Sunday, February 22, 2015


It's Oscar day, and I am expecting that my annual mixture of kvetching and ogling and cheering is going to veer a lot more toward kvetching, given that this is one of the most homogenous and least impressive (and whitest) slate of nominees in recent memory.  Why do I bother even commenting?  Because the Academy Awards purport to be about rewarding the best work, and winning leverages careers.  Having seen so much of the work that is eligible for that recognition, I continue to wish that those who deserve it more regularly had a shot at getting it.

Here's how I would vote on this year's nominees, such as they are--entirely non-predictive of what will happen at tonight's Oscar ceremonies--along with some commentary about glaring omissions from the nominations that are worth seeking out.

Best Picture:  SELMA.  As I indicated on my ten-best list, I could make a case for "Boyhood," but when all is said and done, I think "Selma" deserves best picture recognition because it pulls off something extremely important and difficult, and sets the bar for beginning to tell some of the scores of neglected stories of the American Civil Rights Movement.  As for the rest of the list of nominees, "Boyhood" and "The Grand Budapest Hotel" deserve to be here, and I think the case can be made for "Whiplash," but "Birdman" is way overrated and I don't think either "The Imitation Game" or "The Theory of Everything" are best picture material.  "American Sniper" is an absolutely terrible film.  I would replace those films with "Calvary," "Metro Manila," "Ida," "Two Days, One Night," and "Dear White People."

Best Actor in a Leading Role:  DAVID OYELOWO, who isn't nominated.  This group of nominees makes me furious.  None of them comes near either Oyelowo's performance as Martin Luther King, Jr. in "Selma" or Chadwick Boseman's performance as James Brown in "Get on Up" or Brendan Gleesan's performance in "Calvary."  I would also add Ralph Fiennes for his pitch-perfect performance in "The Grand Budapest Hotel" and Timothy Spall's performance in "Mr. Turner."

Best Actress in a Leading Role:  MARION COTILLARD, who is absolutely phenomenal as a woman fighting for her job in "Two Days, One Night."  Julianne Moore is also excellent in "Still Alice" and is more likely to win, because the challenge of playing someone with Alzheimer's Disease is more obvious.  The other nominees do not belong on this list at all, particularly Rosamund Pike, who is one of the least believable actresses working.  I'd replace them with Gugu Mbatha-Raw in "Beyond the Lights" and Agata Kulesza and Agata Trzebuchowska in "Ida." It strikes me that this year's roles for women are particularly underwritten.

Best Actor in a Supporting Role:  ETHAN HAWKE for very thoughtful work playing the hapless weekend dad in "Boyhood"--though I can make a very solid case for J.K. Simmons in "Whiplash," who is riveting as an abusive music conductor.  I love Robert Duvall, but his role in "The Judge" is far too ridiculous to be award worthy.  I would replace Duvall with Chris O'Dowd in "Calvary."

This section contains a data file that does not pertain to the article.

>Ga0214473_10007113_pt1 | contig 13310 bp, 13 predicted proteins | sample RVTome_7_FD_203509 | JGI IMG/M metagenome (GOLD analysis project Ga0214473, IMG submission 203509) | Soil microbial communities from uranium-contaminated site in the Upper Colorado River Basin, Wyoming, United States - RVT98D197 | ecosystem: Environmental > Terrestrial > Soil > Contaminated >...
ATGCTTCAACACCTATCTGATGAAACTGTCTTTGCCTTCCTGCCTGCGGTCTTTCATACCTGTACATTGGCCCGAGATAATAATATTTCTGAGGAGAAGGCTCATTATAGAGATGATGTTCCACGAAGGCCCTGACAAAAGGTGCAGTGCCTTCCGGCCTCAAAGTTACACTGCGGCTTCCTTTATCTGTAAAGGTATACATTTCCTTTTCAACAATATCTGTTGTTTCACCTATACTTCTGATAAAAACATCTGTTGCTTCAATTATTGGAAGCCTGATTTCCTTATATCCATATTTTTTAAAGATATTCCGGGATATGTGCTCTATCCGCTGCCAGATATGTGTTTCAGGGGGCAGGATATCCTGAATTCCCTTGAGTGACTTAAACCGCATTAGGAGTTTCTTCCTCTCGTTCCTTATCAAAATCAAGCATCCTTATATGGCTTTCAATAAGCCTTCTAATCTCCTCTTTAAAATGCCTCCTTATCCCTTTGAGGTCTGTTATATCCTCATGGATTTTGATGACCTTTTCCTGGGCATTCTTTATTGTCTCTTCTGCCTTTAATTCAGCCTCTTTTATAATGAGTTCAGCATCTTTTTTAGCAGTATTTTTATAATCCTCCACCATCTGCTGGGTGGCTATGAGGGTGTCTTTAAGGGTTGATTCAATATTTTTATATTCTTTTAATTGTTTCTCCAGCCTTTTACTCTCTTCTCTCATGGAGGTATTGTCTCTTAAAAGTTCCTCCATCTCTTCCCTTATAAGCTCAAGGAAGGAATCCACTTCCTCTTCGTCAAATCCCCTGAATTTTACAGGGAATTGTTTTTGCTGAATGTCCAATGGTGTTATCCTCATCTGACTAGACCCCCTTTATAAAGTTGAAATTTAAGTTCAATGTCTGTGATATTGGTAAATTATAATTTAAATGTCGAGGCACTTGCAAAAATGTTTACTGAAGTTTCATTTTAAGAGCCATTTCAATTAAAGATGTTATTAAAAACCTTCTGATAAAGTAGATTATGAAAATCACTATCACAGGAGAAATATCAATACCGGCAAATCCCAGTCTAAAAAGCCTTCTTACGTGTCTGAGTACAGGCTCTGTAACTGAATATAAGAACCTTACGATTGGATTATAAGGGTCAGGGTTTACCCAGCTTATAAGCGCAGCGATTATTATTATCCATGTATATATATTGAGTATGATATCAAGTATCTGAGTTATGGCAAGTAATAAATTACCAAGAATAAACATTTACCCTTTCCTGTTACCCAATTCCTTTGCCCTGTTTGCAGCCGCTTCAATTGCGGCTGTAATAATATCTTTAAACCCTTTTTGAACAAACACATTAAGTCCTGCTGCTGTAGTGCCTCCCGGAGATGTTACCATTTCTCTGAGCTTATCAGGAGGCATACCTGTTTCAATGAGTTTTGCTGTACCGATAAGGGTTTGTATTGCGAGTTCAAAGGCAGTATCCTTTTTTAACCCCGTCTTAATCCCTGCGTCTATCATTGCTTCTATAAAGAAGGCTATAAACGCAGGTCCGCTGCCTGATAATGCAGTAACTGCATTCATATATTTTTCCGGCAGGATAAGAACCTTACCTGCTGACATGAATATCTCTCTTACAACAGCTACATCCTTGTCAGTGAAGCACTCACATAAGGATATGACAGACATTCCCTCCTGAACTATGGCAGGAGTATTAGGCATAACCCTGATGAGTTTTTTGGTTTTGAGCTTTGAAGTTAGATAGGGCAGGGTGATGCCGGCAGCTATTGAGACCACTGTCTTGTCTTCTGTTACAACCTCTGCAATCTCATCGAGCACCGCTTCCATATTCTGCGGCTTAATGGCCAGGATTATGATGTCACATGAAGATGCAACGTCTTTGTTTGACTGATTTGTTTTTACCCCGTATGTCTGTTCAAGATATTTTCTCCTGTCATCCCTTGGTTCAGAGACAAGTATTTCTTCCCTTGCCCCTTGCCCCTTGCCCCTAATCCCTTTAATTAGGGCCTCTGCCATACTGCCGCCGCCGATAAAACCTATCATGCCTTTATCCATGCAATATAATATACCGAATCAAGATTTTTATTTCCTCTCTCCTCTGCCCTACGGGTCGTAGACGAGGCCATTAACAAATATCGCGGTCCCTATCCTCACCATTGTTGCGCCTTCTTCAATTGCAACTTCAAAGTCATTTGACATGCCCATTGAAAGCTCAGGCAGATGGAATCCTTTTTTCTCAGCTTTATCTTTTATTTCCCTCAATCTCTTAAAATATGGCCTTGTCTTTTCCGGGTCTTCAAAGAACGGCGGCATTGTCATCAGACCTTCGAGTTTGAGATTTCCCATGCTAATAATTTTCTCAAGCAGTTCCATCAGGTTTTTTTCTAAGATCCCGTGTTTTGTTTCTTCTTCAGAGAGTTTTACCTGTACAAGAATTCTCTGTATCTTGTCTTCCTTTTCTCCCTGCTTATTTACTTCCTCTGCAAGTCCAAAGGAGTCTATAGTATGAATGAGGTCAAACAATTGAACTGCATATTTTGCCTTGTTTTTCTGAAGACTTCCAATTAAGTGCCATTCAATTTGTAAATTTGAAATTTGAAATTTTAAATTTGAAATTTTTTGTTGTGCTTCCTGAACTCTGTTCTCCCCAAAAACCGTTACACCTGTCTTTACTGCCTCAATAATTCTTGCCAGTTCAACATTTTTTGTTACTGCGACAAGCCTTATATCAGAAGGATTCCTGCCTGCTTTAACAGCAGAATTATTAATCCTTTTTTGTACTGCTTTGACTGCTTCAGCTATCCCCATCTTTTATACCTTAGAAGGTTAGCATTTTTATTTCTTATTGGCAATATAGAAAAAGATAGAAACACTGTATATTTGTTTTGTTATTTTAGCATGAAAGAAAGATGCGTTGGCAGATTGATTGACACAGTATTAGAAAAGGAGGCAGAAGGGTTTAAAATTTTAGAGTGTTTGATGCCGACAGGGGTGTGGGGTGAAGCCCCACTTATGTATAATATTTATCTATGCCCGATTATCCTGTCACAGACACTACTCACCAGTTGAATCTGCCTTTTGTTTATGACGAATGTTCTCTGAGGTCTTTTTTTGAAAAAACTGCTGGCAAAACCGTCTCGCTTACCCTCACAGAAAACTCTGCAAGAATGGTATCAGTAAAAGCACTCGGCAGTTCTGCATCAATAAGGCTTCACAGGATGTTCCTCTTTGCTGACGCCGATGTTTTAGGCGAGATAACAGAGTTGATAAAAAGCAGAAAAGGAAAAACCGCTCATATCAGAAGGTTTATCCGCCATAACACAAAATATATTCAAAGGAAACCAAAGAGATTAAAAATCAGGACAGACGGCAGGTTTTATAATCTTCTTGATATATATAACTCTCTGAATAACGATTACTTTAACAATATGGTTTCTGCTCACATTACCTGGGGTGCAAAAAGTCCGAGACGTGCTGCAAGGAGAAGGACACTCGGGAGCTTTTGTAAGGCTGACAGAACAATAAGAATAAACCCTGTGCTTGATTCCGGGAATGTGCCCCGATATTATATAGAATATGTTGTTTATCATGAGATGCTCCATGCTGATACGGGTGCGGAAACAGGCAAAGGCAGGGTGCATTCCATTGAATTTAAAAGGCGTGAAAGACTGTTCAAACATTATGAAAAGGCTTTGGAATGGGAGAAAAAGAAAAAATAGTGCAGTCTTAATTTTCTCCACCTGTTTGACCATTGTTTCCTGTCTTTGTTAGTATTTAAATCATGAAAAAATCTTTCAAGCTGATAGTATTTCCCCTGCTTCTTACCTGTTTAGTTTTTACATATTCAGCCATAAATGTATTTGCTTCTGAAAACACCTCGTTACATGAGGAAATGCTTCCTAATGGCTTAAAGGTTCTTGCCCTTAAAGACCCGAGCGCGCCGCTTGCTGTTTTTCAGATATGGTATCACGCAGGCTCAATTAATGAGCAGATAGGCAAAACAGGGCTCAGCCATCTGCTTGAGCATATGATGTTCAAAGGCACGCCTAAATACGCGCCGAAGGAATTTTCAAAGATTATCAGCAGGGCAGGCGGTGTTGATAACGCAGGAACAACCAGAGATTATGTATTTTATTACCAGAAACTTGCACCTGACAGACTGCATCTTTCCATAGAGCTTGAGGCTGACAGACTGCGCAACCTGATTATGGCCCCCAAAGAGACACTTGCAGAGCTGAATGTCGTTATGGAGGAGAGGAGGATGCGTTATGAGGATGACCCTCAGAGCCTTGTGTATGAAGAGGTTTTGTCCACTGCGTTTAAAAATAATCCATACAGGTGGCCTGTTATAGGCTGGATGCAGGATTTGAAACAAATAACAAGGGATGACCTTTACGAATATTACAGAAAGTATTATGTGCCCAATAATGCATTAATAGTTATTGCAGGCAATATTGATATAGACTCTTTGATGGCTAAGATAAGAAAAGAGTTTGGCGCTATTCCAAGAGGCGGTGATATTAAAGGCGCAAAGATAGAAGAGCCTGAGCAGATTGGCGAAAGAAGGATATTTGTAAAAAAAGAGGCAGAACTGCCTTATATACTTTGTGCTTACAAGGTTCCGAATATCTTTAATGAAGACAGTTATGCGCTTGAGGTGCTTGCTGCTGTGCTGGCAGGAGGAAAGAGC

Best Actress in a Supporting Role:  PATRICIA ARQUETTE all the way.  She is absolutely wonderful as a complicated mom doing her best and making loads of mistakes in "Boyhood."  I'm not really a fan of any of the other nominees; although fair criticisms have been raised about the way Coretta Scott King is portrayed in "Selma," Carmen Ejogo's performance surpasses those of all the other nominees.  Tilda Swinton also deserved a nomination for her iconic oppressor in "Snowpiercer."

Best Cinematography:  THE GRAND BUDAPEST HOTEL, though I could also make a case for "Ida.  "Mr. Turner" is also a deserving nominee; not so "Birdman" or "Unbroken." 

Best Costume Design:  THE GRAND BUDAPEST HOTEL again, with its wonderful and quirky artistic vision. 

Best Director:  RICHARD LINKLATER, among these nominees.  He really did a visionary thing by using such an extended and spacious creative process for "Boyhood."  However, Ava DuVernay absolutely deserved a nomination, as did John Michael McDonagh for "Calvary" and Pawel Pawlikowski for "Ida."

Best Documentary Feature:  FINDING VIVIAN MAIER.  Only two of the nominees were released in Portland in time for me to screen them and, of those two, the exploration of the quirky nanny with a singular eye for capturing the downtrodden on film is the most deserving.  I'm glad that "Citizenfour" was made but don't find it a particularly well-crafted film.  I would add "Keep On Keepin' On" to the list of nominees.

Best Film Editing:  THE GRAND BUDAPEST HOTEL again.  "Whiplash" is another worthy nominee in this category. 

Best Foreign Language Film:  TIMBUKTU, which was my favorite film at this year's PIFF (though I didn't screen it in time to include it in my own top ten films for 2014).  "Ida" is another worthy nominee; "Wild Tales" is entertaining but a very slight film.  The other two nominees weren't released in Portland in time, but I did see several of the other films eligible in this category and consider "Today" from Iran and "Corn Island" from Georgia far worthier of recognition than "Wild Tales." 

Best Original Song:  "GLORY" from "Selma," which accomplishes what an original film song is supposed to do.

Best Production Design:  THE GRAND BUDAPEST HOTEL for sure.  "Mr. Turner" is an especially deserving nominee in this category.

Best Visual Effects:  INTERSTELLAR, out of this rather unimpressive group of nominees. 

Best Original Screenplay:  BOYHOOD, which Richard Linklater wrote over a period of a dozen years.  "The Grand Budapest Hotel" is the only other nominee worthy of nomination.  "Calvary," "Dear White People," and "Ida" belong on this list.

Best Adapted Screenplay:  WHIPLASH, among an unimpressive group of nominees. 

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